Walgreens Boots Alliance shareholders have instructed the company to explain how it’s monitoring and managing risks related to the opioid crisis, according to preliminary results announced Friday at Walgreens’ annual shareholder meeting.
The measure requires Walgreens to prepare a report by June 30 detailing any changes the company has made to its corporate governance since 2012 in response to the opioid crisis. Investors want more specifics, including how Walgreens’ board oversees opioid-related programs and whether executive bonuses consider any opioid-related objectives like promoting ethical conduct.
Investors for Opioid Accountability, a coalition that includes state treasurers, comptrollers, asset managers, labor funds and faith-based groups, submitted the proposal. It has filed similar ones with nearly a dozen companies, including drug distributors AmerisourceBergen and Cardinal Health and drug companies Johnson & Johnson and Pfizer.
Walgreens’ board opposed the proposal, saying it already discloses how it’s handling the issue. Preliminary results showed shareholders voted in favor of the measure, though the company said final results will be released in a filing with the Securities and Exchange Commission. CEO Stefano Pessina is Walgreens’ largest shareholder, holding about 15 percent of the company’s stock, according to FactSet.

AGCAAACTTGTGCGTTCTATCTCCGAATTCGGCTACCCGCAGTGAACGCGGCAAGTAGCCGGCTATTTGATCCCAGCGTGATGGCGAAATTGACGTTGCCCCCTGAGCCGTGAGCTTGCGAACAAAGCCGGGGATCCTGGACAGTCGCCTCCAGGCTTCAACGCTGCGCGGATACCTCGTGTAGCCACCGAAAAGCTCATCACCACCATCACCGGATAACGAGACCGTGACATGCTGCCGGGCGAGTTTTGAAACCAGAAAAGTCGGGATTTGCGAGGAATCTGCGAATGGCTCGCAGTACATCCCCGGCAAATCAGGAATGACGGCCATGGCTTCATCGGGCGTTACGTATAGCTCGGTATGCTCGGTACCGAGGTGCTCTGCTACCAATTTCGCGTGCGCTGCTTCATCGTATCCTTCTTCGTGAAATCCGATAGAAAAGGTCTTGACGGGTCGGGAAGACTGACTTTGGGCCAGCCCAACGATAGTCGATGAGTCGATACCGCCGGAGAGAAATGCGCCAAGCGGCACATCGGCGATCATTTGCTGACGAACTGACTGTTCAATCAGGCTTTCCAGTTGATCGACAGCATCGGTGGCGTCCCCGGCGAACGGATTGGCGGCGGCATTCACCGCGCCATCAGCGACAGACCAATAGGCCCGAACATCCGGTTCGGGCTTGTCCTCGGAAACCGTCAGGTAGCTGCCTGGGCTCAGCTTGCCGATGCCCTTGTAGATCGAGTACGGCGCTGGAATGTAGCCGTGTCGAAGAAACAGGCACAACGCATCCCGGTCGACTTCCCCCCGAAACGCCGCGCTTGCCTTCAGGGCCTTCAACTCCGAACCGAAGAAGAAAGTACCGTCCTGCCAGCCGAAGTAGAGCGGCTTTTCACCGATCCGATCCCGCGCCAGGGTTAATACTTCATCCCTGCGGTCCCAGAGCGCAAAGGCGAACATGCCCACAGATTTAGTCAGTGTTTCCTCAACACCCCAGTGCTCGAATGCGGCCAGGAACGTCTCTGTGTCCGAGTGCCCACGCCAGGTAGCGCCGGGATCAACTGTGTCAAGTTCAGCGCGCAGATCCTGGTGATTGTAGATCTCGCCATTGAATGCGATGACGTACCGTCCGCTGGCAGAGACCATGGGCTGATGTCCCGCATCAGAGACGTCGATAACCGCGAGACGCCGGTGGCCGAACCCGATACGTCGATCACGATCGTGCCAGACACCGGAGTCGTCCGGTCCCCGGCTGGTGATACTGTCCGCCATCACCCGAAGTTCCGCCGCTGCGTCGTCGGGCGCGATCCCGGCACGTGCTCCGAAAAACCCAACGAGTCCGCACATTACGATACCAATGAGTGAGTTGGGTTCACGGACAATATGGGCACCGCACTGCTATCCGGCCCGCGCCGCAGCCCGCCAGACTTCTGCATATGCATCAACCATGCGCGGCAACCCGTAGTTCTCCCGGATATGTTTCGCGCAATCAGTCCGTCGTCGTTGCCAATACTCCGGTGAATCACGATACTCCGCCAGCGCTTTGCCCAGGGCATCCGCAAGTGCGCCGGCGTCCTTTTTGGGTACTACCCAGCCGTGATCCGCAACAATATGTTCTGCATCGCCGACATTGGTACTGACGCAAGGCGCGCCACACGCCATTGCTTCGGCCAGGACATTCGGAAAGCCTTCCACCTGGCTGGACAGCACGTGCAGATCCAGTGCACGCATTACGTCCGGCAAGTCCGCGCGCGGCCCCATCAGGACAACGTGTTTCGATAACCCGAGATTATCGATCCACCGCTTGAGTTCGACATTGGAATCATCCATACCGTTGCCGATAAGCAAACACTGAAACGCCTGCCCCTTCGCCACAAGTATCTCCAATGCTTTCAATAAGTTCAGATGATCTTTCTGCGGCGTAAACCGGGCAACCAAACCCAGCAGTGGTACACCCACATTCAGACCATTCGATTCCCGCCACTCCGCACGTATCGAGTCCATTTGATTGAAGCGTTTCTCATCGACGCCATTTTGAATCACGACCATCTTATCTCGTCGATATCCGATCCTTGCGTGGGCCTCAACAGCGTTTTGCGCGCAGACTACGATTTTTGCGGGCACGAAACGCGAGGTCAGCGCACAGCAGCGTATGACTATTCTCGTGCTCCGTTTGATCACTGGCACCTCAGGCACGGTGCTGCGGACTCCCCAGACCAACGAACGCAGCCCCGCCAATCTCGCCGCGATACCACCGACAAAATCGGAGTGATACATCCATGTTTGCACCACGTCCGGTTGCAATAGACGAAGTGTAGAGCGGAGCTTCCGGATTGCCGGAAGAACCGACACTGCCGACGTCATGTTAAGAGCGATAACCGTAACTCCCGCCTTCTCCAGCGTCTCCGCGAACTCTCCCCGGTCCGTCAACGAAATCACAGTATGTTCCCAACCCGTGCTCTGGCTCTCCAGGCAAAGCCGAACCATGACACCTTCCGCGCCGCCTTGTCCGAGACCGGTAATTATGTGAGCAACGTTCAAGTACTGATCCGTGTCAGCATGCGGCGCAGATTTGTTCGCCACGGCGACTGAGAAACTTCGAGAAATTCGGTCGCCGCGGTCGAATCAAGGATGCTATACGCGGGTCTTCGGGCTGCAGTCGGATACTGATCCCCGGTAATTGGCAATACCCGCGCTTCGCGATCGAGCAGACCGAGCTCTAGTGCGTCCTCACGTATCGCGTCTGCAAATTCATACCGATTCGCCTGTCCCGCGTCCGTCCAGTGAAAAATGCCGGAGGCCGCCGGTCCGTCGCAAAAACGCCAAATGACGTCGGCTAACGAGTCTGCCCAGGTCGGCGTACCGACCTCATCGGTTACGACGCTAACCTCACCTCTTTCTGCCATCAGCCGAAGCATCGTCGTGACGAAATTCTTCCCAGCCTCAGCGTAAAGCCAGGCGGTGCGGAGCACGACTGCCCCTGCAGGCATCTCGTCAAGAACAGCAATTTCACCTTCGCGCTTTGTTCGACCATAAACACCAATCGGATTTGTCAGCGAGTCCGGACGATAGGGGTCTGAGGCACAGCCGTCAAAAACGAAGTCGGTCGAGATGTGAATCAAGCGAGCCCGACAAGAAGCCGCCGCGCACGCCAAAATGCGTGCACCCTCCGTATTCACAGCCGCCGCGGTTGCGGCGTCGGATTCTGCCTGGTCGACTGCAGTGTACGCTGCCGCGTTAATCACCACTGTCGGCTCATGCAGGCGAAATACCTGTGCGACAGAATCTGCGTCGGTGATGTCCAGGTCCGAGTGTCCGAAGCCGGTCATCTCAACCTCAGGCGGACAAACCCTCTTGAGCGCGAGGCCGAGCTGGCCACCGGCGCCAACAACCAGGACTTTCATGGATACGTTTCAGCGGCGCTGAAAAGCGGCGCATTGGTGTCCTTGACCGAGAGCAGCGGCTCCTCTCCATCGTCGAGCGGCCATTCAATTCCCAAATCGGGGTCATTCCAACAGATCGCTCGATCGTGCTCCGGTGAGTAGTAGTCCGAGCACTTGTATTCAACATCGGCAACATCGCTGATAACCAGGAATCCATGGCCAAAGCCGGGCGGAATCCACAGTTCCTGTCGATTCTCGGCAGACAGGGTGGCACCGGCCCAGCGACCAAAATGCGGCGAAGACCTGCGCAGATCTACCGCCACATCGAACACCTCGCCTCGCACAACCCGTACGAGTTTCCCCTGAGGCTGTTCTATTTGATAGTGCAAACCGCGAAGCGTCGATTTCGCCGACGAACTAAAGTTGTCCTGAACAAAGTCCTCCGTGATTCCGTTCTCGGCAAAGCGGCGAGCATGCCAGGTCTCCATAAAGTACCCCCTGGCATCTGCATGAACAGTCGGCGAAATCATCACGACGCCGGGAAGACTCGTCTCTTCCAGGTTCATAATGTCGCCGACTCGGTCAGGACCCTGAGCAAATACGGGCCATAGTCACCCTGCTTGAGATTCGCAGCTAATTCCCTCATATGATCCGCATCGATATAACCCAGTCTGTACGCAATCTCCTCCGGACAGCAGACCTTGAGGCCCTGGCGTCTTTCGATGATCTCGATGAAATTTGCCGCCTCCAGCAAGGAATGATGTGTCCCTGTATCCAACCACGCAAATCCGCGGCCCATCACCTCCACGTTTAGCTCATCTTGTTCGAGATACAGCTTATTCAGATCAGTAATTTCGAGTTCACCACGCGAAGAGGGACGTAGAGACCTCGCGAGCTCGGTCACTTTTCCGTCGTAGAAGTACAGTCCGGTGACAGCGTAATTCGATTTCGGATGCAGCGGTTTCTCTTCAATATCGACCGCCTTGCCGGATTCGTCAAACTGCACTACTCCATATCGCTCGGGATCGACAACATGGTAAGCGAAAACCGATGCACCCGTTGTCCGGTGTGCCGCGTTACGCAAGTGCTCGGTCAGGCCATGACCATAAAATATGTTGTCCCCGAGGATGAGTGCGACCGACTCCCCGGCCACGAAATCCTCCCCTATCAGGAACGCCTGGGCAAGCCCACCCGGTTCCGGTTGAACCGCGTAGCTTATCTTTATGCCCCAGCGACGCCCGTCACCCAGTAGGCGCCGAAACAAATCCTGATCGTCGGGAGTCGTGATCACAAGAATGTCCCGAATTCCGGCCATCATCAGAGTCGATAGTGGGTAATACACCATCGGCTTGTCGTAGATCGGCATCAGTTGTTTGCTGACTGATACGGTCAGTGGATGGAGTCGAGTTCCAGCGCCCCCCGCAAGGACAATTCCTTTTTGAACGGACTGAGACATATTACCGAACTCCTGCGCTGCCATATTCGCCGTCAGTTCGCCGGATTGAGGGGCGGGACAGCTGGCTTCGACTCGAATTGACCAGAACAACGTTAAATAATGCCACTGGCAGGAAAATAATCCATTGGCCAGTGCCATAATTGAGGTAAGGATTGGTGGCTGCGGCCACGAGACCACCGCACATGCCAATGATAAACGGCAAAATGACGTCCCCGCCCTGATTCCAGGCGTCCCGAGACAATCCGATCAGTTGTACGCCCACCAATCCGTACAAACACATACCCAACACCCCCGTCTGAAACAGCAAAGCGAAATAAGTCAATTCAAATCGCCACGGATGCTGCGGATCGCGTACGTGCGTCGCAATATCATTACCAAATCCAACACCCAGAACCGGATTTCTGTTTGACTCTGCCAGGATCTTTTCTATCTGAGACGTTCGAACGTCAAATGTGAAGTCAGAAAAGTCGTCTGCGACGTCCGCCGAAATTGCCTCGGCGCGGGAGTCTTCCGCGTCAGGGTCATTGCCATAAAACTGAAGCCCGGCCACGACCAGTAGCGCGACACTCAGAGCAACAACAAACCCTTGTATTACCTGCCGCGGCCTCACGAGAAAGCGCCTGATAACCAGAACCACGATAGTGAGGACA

Drugmakers, distributors and pharmacies have all come under scrutiny for their role in the crisis that has killed scores of Americans. Lax prescribing and monitoring of prescription painkillers is widely seen as fueling opioid addiction. Now these companies face lawsuits from thousands of state and local governments.
Two influential proxy advisory firms Glass Lewis and Institutional Shareholder Services recommended shareholders vote in favor of the proposal. In its analysis, ISS said despite a proliferation of lawsuits, subpoenas and investigations related to the opioid crisis, Walgreens “does not seem to have taken steps at the board level related specifically to managing risks stemming from the opioid epidemic.”
Glass Lewis in its analysis said a “more thorough discussion is warranted at this time.”
They cite the immediate financial and legal risks to the company, as well as the additional threats. Walgreens owns about one-fourth of AmerisourceBergen, which is also embroiled in opioid litigation.